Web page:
As someone who makes it their profession to know things and seeks out knowledge when I find myself ignorant on issues of importance, I will admit flatly that I was ashamed to learn how little I truly …
As someone who makes it their profession to know things and seeks out knowledge when I find myself ignorant on issues of importance, I will admit flatly that I was ashamed to learn how little I truly knew about early colonial activity and their relationship with the Pokanoket people.
I grew up in Massachusetts, and I am proud of the education I received from my public schools. But I have also become increasingly aware that even with that most satisfactory of foundations, the gaps within my understanding of this most important era of America’s earliest days as an English colony is riddled with gaps and a lack of proper context. We learned about Plymouth Colony and Squanto and, as I have realized, pretty much ‘yadda yadda yadda’d’ through to the Revolutionary War.
Coming to Rhode Island, and specifically to Warren, has been especially illuminating in providing that realization. When I first came to the Times-Gazette last summer, I arrived at a wonderful moment in history following the historic land acknowledgment brokered between the Warren Town Council and the Pokanoket nation. I got to witness for myself the celebration of their culture — which for centuries had been wrongly muted and repressed — and I wondered how such a crucial story could go untold throughout all the years of my formative education.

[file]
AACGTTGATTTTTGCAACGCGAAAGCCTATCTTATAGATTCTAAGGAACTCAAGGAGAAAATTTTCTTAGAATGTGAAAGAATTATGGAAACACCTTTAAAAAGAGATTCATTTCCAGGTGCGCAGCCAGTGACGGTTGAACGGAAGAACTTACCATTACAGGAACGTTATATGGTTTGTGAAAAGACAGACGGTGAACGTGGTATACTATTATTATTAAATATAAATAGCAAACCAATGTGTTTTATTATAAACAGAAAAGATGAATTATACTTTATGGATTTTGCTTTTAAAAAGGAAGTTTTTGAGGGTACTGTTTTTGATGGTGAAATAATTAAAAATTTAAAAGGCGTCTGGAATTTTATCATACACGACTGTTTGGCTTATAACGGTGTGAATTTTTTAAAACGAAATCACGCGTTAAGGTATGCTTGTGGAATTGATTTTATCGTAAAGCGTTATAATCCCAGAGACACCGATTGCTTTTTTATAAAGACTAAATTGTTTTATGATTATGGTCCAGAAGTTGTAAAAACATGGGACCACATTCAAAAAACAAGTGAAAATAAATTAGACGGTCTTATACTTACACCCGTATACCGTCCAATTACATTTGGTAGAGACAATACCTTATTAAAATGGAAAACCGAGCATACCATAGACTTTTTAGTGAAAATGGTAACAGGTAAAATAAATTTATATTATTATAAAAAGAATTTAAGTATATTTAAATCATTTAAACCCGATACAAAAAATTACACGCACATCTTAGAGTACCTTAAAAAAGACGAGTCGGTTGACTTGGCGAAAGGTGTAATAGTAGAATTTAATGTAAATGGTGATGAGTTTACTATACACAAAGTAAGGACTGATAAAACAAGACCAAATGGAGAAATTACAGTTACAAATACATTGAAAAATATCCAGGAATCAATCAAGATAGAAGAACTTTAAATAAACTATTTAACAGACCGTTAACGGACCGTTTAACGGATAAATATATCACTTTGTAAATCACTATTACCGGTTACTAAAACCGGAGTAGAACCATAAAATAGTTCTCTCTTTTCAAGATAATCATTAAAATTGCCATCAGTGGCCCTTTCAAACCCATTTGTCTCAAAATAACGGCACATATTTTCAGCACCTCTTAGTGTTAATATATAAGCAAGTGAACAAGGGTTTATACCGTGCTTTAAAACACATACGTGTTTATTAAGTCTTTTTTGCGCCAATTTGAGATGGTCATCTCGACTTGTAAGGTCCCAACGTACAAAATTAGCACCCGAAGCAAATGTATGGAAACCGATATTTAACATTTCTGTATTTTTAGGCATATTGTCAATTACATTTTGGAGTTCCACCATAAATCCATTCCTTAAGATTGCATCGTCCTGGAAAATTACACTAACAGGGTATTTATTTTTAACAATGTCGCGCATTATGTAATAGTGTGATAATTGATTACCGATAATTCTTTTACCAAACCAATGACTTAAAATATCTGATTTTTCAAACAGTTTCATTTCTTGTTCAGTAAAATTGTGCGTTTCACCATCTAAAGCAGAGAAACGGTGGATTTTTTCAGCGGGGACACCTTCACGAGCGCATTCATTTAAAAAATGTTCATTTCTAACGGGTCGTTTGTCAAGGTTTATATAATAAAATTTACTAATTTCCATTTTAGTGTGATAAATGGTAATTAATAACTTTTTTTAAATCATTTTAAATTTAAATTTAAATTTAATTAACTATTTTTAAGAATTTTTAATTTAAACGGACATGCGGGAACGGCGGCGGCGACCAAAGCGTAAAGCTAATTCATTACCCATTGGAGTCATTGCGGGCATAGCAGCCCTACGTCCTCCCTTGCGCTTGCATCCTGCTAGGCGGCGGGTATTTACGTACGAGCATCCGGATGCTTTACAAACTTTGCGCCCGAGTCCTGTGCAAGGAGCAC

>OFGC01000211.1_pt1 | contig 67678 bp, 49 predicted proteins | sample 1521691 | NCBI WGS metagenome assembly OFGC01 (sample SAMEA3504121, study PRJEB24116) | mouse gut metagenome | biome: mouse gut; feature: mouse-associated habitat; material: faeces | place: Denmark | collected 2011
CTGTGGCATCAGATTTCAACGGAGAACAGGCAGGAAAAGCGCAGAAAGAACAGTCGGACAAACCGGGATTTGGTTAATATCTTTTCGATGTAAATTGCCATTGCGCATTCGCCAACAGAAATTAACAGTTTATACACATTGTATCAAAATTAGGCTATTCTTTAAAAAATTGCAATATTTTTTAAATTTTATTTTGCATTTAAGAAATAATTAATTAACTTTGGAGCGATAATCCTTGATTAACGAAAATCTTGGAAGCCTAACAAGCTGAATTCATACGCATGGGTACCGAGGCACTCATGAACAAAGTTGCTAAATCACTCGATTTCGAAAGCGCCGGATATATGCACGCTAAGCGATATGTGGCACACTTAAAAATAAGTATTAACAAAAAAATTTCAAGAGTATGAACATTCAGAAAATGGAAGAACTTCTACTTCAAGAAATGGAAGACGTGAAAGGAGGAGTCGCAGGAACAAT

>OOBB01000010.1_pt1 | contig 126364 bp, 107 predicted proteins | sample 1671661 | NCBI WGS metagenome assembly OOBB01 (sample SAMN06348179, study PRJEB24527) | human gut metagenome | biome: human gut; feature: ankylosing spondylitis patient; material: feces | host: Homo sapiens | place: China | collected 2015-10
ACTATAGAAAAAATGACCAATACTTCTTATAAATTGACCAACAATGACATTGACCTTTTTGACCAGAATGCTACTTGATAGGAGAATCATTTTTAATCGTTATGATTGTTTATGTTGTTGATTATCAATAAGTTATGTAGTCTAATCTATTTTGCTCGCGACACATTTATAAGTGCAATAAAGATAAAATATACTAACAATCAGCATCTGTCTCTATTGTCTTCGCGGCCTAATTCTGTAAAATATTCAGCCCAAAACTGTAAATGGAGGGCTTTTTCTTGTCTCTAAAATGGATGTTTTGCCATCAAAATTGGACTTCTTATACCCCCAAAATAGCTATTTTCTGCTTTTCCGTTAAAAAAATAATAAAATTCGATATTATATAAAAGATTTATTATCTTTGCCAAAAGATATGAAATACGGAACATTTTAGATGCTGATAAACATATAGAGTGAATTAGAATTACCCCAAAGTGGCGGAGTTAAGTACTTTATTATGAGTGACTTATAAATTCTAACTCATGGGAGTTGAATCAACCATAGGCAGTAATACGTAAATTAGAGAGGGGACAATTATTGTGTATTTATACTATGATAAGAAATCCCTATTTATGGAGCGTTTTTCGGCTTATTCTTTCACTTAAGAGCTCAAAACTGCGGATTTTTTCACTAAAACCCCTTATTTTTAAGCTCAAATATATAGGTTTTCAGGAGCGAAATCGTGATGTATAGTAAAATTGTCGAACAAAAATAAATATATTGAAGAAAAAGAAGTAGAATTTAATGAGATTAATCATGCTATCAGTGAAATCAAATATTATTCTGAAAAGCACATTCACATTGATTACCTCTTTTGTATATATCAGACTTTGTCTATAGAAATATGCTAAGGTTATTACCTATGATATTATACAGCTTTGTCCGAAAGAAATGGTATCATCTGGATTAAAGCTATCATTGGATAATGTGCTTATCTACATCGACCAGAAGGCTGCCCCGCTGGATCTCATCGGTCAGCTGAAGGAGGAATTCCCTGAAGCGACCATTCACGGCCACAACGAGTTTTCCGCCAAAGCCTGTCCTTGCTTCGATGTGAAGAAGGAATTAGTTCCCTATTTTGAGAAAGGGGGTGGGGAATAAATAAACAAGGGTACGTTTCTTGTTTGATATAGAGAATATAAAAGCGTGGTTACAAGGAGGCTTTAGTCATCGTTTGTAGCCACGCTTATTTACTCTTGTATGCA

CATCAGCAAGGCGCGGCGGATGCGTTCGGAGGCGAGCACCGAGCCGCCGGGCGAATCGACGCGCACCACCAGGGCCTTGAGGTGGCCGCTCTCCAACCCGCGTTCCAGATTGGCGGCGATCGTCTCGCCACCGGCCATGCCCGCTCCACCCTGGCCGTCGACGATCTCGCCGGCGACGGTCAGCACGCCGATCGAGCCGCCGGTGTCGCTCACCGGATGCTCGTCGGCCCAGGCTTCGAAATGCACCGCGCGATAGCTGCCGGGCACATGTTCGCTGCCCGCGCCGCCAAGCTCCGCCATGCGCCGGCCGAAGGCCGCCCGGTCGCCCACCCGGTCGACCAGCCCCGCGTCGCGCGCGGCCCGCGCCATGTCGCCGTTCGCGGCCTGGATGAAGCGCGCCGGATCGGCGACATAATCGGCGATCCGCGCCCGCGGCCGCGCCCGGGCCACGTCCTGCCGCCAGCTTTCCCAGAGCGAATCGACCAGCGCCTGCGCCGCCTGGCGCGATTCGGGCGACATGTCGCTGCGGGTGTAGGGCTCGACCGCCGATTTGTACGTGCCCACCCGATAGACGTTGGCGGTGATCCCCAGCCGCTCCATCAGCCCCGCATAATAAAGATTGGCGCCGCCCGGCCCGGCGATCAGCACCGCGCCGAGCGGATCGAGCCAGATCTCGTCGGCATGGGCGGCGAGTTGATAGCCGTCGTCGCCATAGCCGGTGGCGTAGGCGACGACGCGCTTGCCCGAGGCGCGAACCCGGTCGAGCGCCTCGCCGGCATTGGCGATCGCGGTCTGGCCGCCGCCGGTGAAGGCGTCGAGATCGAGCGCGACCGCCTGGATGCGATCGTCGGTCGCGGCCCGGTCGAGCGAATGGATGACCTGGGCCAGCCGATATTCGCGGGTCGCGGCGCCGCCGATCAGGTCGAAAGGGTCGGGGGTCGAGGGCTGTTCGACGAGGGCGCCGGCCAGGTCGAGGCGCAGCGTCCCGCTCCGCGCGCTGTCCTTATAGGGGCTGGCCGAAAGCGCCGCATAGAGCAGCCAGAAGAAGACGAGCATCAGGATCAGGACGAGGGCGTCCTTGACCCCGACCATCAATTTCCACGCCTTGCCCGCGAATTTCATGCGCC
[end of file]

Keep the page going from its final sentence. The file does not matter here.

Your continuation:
Thanks to the fantastic efforts of the Sowams Area Heritage Project, and through the direct telling of stories from Pokanoket leaders that have persisted, despite all odds against them, it feels as though the dial is finally moving and more people will become aware of this incredible and largely forgotten story.
It cannot be understated, and as Dr. David Weed said himself during an unveiling of a new historic marker near Kickemuit Middle School this past Friday, that without the Pokanoket people and their leader, Massasoit Osamequin, the colonists of this area would not have survived their first year in the New World. Learning of the treaty between Osamequin and the colonists is to learn that, initially, there was great hope for a tenable union between those who had inhabited the land for millennia, and those who came to forge a new beginning for themselves.
Unfortunately, as we all know, cultural and philosophical differences — combined with the worst impulses of human nature, including greed and a sense of inherent superiority — proved to be too powerful for these different worlds to coincide peacefully. When conflict arose, gunpowder and iron proved too mighty a force to overcome, and the native peoples suffered America’s original sin as a result. There is no avoiding this dark truth of our history, and it must be told in order to appreciate the context for which we find ourselves in today.
I am grateful to have come to a place where there is a desire to explore these dark chapters of our past and celebrate those characters who may have been lost to the annals of history without such efforts. I am grateful we understand the importance of passing these lessons onto the next generation, who will be better, more empathetic, and more informed citizens for learning about them.